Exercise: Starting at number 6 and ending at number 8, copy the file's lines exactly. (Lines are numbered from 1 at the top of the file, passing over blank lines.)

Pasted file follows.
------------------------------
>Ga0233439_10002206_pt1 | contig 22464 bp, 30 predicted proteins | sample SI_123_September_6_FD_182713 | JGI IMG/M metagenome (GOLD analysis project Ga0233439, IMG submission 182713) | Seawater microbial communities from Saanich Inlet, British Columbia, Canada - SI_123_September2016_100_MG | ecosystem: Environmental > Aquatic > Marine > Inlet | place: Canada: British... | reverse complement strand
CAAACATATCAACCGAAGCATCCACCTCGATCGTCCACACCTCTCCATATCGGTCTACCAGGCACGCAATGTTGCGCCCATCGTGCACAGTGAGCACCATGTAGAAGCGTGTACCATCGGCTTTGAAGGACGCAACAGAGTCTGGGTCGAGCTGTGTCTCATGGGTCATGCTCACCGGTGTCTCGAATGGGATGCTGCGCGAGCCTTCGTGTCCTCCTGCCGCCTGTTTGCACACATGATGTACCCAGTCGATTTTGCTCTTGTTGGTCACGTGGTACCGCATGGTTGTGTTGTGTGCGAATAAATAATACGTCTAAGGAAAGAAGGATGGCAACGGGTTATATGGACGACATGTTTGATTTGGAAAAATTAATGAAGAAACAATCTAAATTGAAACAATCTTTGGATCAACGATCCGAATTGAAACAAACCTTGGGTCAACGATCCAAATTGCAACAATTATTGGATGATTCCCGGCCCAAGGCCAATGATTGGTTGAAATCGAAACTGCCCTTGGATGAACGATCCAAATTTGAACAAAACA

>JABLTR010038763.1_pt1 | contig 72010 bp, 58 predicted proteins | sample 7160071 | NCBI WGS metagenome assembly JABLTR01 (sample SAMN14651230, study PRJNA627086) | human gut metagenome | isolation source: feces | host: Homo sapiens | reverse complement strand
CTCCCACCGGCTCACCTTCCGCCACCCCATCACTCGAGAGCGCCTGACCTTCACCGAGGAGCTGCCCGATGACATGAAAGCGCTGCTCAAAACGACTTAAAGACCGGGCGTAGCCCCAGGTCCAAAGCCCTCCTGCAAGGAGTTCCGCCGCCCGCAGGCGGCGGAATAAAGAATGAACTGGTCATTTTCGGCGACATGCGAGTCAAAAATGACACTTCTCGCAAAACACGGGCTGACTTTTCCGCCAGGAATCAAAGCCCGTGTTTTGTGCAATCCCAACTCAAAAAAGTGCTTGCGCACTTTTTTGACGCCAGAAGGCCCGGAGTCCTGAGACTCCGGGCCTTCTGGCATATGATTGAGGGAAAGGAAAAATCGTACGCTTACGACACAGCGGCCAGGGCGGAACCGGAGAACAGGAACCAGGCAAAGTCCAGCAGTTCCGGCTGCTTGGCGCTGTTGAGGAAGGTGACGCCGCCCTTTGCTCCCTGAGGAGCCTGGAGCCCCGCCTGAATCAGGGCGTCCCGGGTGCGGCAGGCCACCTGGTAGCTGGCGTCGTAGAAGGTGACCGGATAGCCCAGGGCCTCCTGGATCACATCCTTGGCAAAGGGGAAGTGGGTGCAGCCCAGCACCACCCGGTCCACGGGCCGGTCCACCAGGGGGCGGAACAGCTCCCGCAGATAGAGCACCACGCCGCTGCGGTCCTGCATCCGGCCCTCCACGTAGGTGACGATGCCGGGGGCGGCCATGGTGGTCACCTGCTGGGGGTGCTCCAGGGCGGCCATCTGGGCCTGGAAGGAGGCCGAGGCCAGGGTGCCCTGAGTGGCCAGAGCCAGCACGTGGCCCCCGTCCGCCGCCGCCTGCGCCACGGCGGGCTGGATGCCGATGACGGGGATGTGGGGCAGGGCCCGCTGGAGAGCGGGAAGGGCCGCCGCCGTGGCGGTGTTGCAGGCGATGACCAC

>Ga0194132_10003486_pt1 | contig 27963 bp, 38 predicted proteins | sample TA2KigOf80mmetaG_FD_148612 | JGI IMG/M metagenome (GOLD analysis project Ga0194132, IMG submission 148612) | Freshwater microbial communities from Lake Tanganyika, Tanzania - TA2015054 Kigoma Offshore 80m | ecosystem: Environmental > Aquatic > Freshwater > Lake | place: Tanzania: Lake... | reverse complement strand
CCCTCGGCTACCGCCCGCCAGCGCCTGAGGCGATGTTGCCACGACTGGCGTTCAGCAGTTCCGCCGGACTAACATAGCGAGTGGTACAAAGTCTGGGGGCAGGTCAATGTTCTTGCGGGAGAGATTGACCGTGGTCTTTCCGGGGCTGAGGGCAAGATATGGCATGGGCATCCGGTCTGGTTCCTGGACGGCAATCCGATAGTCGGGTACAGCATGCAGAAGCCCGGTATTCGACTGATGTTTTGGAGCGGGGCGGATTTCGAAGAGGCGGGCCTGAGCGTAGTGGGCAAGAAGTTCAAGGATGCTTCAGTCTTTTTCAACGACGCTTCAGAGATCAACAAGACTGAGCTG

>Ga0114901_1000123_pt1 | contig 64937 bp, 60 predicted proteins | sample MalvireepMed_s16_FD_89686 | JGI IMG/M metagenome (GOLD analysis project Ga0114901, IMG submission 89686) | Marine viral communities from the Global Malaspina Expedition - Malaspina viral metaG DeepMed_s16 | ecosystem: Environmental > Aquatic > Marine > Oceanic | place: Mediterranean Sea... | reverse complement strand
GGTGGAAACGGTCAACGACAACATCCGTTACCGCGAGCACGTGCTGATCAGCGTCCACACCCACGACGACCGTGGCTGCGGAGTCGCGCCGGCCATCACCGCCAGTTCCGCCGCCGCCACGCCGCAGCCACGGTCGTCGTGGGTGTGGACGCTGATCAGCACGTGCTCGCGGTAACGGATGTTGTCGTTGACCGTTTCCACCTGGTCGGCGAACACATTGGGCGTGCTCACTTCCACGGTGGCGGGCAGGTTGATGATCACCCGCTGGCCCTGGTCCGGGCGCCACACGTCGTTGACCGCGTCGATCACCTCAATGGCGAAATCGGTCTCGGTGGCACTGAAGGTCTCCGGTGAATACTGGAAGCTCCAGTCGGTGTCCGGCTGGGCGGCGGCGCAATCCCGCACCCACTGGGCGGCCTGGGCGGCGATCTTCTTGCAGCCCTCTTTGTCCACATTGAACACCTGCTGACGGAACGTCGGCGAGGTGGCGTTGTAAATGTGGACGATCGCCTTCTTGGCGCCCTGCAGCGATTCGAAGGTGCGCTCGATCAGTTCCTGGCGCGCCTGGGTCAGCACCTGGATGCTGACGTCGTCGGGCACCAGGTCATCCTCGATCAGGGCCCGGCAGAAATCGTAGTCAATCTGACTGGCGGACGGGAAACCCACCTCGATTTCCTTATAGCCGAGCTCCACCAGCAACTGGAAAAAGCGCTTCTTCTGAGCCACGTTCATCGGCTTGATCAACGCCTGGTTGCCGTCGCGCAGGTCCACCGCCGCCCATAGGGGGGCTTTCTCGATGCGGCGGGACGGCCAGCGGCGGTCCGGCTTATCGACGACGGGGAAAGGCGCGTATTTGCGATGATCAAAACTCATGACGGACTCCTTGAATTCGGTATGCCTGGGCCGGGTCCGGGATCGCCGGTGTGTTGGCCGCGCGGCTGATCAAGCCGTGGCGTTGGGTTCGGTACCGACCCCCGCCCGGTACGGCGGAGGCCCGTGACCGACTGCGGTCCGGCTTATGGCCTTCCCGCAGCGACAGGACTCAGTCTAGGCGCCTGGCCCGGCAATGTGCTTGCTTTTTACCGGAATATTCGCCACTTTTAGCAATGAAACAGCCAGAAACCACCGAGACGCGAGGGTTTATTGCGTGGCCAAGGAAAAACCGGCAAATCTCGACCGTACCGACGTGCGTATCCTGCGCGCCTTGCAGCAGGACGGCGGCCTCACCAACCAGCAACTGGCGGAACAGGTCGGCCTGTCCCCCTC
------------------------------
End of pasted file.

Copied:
CCCTCGGCTACCGCCCGCCAGCGCCTGAGGCGATGTTGCCACGACTGGCGTTCAGCAGTTCCGCCGGACTAACATAGCGAGTGGTACAAAGTCTGGGGGCAGGTCAATGTTCTTGCGGGAGAGATTGACCGTGGTCTTTCCGGGGCTGAGGGCAAGATATGGCATGGGCATCCGGTCTGGTTCCTGGACGGCAATCCGATAGTCGGGTACAGCATGCAGAAGCCCGGTATTCGACTGATGTTTTGGAGCGGGGCGGATTTCGAAGAGGCGGGCCTGAGCGTAGTGGGCAAGAAGTTCAAGGATGCTTCAGTCTTTTTCAACGACGCTTCAGAGATCAACAAGACTGAGCTG

>Ga0114901_1000123_pt1 | contig 64937 bp, 60 predicted proteins | sample MalvireepMed_s16_FD_89686 | JGI IMG/M metagenome (GOLD analysis project Ga0114901, IMG submission 89686) | Marine viral communities from the Global Malaspina Expedition - Malaspina viral metaG DeepMed_s16 | ecosystem: Environmental > Aquatic > Marine > Oceanic | place: Mediterranean Sea... | reverse complement strand
GGTGGAAACGGTCAACGACAACATCCGTTACCGCGAGCACGTGCTGATCAGCGTCCACACCCACGACGACCGTGGCTGCGGAGTCGCGCCGGCCATCACCGCCAGTTCCGCCGCCGCCACGCCGCAGCCACGGTCGTCGTGGGTGTGGACGCTGATCAGCACGTGCTCGCGGTAACGGATGTTGTCGTTGACCGTTTCCACCTGGTCGGCGAACACATTGGGCGTGCTCACTTCCACGGTGGCGGGCAGGTTGATGATCACCCGCTGGCCCTGGTCCGGGCGCCACACGTCGTTGACCGCGTCGATCACCTCAATGGCGAAATCGGTCTCGGTGGCACTGAAGGTCTCCGGTGAATACTGGAAGCTCCAGTCGGTGTCCGGCTGGGCGGCGGCGCAATCCCGCACCCACTGGGCGGCCTGGGCGGCGATCTTCTTGCAGCCCTCTTTGTCCACATTGAACACCTGCTGACGGAACGTCGGCGAGGTGGCGTTGTAAATGTGGACGATCGCCTTCTTGGCGCCCTGCAGCGATTCGAAGGTGCGCTCGATCAGTTCCTGGCGCGCCTGGGTCAGCACCTGGATGCTGACGTCGTCGGGCACCAGGTCATCCTCGATCAGGGCCCGGCAGAAATCGTAGTCAATCTGACTGGCGGACGGGAAACCCACCTCGATTTCCTTATAGCCGAGCTCCACCAGCAACTGGAAAAAGCGCTTCTTCTGAGCCACGTTCATCGGCTTGATCAACGCCTGGTTGCCGTCGCGCAGGTCCACCGCCGCCCATAGGGGGGCTTTCTCGATGCGGCGGGACGGCCAGCGGCGGTCCGGCTTATCGACGACGGGGAAAGGCGCGTATTTGCGATGATCAAAACTCATGACGGACTCCTTGAATTCGGTATGCCTGGGCCGGGTCCGGGATCGCCGGTGTGTTGGCCGCGCGGCTGATCAAGCCGTGGCGTTGGGTTCGGTACCGACCCCCGCCCGGTACGGCGGAGGCCCGTGACCGACTGCGGTCCGGCTTATGGCCTTCCCGCAGCGACAGGACTCAGTCTAGGCGCCTGGCCCGGCAATGTGCTTGCTTTTTACCGGAATATTCGCCACTTTTAGCAATGAAACAGCCAGAAACCACCGAGACGCGAGGGTTTATTGCGTGGCCAAGGAAAAACCGGCAAATCTCGACCGTACCGACGTGCGTATCCTGCGCGCCTTGCAGCAGGACGGCGGCCTCACCAACCAGCAACTGGCGGAACAGGTCGGCCTGTCCCCCTC